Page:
As rumoured ahead of Filippo Ganna's upcoming World Hour Record attempt, Pinarello has been working on an all-new time trial bike, in what will be the first major update to the Bolide TT in almost a decade.
After being spotted on social media in the past week, it wasn't the Italian world time trial champion, but his teammates Geraint Thomas and Dani Martinez who broke the cover of the new bike, both piloting it during the final stage of the Tour de Suisse on Sunday. Thomas, who finished second on the stage and won the overall, is pictured above.
The Bolide TT was initially launched in 2013, and in the nine years since, it has only seen small improvements. Even by time trial bikes' often-longer product cycles, the fast-moving landscape of aerodynamic understanding and the industry's faster-moving shift to disc brakes meant that the Bolide TT was due a refresh, even despite the current model having been atop the podium of two world championships, five stages of the Giro d'Italia and numerous other races in the past two years beneath Ganna alone.
Compared to the previous Bolide TT, there's no question that this new bike is a total redesign. The main switch is one from rim brakes to discs, which, given this has been the trend in recent years, is far from unexpected, but a notable decision nonetheless, given the previous iteration's lack of disc compatibility.
For the frame, Pinarello has employed a tactic often found in the world of testing unreleased cars. This sees black and white camouflage wrap applied to the body of the car (in this case, the frame, fork, seatpost and wheels) as a means to distort the design, shape and contours from prying eyes and spy photographers (that'll be us, then). Cleverly, the camouflage has been created from a series of black and white 'Bolide' wordmarks in a sticker bomb effect. What it also achieves is an unmistakable lack of subtlety, so it was clear for all onlookers that this was indeed a new bike.
Luckily for us, despite the camouflage wrap, it appears Pinarello hasn't strayed far from its already-published playbook, otherwise known as the Dogma F.
The new Bolide sees dropped seat stays with junctions that appear to mimic those of the brand's latest flagship road bike. The down tube they join appears deeper, and there is a step down on the down tube as the frame wraps around the front wheel, before widening to engulf the bottle it holds.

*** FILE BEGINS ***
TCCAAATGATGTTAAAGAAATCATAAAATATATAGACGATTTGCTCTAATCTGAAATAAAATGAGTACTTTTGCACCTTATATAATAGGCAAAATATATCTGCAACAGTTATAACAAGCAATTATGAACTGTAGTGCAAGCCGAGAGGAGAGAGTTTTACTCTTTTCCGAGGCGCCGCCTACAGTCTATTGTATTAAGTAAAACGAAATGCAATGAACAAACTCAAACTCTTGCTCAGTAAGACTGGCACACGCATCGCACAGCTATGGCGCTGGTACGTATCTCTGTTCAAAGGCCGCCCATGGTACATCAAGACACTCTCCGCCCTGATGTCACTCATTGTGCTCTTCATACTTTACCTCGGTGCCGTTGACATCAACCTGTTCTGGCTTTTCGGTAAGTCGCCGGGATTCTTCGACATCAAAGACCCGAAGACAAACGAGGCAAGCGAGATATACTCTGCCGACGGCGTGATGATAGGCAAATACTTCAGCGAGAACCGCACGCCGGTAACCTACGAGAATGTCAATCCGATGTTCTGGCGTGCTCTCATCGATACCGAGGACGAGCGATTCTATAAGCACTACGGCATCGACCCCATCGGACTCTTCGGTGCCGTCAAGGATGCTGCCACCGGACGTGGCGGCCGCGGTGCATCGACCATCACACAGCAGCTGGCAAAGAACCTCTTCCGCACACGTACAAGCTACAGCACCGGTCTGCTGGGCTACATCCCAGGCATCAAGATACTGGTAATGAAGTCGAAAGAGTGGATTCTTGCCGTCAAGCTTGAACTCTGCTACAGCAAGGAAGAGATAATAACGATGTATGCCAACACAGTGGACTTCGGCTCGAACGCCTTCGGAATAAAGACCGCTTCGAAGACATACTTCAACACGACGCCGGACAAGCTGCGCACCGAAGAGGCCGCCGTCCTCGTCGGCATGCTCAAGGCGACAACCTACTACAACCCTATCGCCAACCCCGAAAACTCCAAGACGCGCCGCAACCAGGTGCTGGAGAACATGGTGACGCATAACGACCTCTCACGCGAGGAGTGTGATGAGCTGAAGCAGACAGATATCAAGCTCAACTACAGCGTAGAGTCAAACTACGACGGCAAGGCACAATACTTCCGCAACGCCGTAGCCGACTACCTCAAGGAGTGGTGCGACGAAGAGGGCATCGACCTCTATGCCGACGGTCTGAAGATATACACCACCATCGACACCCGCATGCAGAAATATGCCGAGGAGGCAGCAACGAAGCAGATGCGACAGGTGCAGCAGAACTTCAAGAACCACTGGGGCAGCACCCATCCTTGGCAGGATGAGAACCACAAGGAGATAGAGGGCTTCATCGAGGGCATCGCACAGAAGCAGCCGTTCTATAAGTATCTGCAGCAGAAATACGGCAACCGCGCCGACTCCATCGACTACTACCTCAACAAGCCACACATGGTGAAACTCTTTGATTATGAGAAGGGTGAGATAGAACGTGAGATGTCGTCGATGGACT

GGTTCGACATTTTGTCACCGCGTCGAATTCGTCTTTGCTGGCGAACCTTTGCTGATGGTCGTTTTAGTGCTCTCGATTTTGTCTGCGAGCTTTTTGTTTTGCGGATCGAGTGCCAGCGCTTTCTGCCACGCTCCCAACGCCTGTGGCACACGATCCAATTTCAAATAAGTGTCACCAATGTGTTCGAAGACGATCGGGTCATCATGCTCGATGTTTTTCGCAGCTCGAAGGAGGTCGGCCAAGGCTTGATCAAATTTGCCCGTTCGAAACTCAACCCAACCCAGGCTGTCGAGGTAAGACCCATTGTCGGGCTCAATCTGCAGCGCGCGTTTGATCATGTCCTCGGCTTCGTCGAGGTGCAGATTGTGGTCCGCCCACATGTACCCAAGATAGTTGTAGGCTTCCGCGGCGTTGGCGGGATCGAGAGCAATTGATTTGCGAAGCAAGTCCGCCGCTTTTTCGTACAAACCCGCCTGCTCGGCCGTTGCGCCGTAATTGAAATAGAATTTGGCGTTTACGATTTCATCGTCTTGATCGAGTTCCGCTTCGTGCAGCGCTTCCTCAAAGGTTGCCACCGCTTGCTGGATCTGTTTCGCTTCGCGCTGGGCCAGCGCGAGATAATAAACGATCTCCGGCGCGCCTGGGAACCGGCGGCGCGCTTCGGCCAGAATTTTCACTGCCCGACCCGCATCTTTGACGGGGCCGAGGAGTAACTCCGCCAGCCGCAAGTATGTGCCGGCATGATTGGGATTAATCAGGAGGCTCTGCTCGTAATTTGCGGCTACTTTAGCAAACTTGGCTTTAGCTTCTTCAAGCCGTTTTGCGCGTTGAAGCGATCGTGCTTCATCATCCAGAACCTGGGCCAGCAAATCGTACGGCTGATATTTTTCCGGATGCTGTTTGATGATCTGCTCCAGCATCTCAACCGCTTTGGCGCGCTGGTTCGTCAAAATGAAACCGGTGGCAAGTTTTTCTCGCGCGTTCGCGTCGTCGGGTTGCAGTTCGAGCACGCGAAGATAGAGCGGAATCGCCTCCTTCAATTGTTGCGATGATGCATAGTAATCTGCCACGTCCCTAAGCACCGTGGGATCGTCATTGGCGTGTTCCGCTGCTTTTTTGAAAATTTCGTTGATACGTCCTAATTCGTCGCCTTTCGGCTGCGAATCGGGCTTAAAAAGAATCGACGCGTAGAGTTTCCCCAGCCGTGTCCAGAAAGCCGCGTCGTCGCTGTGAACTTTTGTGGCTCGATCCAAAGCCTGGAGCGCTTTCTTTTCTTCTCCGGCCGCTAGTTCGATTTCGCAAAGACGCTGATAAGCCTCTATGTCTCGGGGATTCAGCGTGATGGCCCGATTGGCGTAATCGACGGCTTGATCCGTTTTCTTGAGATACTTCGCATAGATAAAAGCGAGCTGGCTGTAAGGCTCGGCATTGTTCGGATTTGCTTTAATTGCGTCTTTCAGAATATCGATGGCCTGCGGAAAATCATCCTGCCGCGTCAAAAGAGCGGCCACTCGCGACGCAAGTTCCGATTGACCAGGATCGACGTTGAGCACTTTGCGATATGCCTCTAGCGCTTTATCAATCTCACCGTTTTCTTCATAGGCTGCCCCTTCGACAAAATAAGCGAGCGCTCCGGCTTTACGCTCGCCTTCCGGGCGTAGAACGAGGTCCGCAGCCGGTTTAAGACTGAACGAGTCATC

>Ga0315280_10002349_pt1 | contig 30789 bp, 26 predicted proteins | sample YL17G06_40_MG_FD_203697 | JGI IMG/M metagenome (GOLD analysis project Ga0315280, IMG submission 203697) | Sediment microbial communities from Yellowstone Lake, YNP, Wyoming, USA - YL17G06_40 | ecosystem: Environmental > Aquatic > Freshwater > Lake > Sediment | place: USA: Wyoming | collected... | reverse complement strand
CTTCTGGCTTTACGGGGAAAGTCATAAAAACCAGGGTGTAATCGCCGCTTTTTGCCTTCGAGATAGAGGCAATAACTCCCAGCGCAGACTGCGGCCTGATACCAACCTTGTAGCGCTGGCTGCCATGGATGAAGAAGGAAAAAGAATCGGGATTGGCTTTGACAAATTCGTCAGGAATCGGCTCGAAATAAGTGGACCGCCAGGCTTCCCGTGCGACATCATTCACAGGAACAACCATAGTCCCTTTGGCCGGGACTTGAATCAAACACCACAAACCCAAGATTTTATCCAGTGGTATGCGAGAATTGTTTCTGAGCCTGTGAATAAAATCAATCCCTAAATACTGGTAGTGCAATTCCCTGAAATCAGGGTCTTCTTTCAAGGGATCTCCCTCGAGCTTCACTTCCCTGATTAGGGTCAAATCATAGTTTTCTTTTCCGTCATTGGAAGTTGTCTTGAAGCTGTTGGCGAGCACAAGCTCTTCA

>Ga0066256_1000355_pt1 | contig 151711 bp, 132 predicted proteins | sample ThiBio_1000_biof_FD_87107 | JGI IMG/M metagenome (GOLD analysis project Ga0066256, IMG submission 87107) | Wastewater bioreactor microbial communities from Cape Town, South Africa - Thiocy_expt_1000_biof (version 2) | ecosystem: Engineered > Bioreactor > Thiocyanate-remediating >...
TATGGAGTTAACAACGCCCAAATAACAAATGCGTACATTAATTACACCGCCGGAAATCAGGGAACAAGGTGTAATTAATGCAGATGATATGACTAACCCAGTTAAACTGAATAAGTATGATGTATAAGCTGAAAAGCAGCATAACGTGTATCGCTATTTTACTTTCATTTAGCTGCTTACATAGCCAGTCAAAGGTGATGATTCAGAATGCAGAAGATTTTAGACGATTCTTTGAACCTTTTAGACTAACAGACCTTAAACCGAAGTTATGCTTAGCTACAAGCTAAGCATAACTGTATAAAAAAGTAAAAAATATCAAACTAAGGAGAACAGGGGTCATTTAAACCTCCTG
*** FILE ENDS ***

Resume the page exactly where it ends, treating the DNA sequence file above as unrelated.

Both the head tube and fork legs are also deeper than both the previous iteration of the Bolide and the Dogma F, and given the switch to disc brakes, the rim brake cover that was fitted onto the front of the head tube is now gone.
Interestingly, Thomas and Martinez' wheels were also wrapped in the stickerbomb camo. Thanks to the wave profile, we can conclude that the front wheel is the Mach 7580 from Princeton Carbonworks, while we can only assume the rear wheel is the brand's matching Blur 633.
No launch date has been shared by Pinarello yet for the new bike, and as such, pricing and availability are unknown, but with the Tour de France just weeks away, we'd be surprised not to see a launch coinciding with that.
Thank you for reading 5 articles this month*
Join now for unlimited access
Enjoy your first month for just £1 / $1 / €1
*Read 5 free articles per month without a subscription
after your trial you will be billed £4.99 $7.99 €5.99 per month, cancel anytime. Or sign up for one year for just £49 $79 €59
Join now for unlimited access
Try your first month for just £1 / $1 / €1
Josh has been with us as Senior Tech Writer since the summer of 2019 and throughout that time he's covered everything from buyer's guides and deals to the latest tech news and reviews. On the bike, Josh has been riding and racing for over 15 years. He started out racing cross country in his teens back when 26-inch wheels and triple chainsets were still mainstream, but he found favour in road racing in his early 20s, racing at a local and national level for Team Tor 2000. He's always keen to get his hands on the newest tech, and while he enjoys a good long road race, he's much more at home in a local criterium.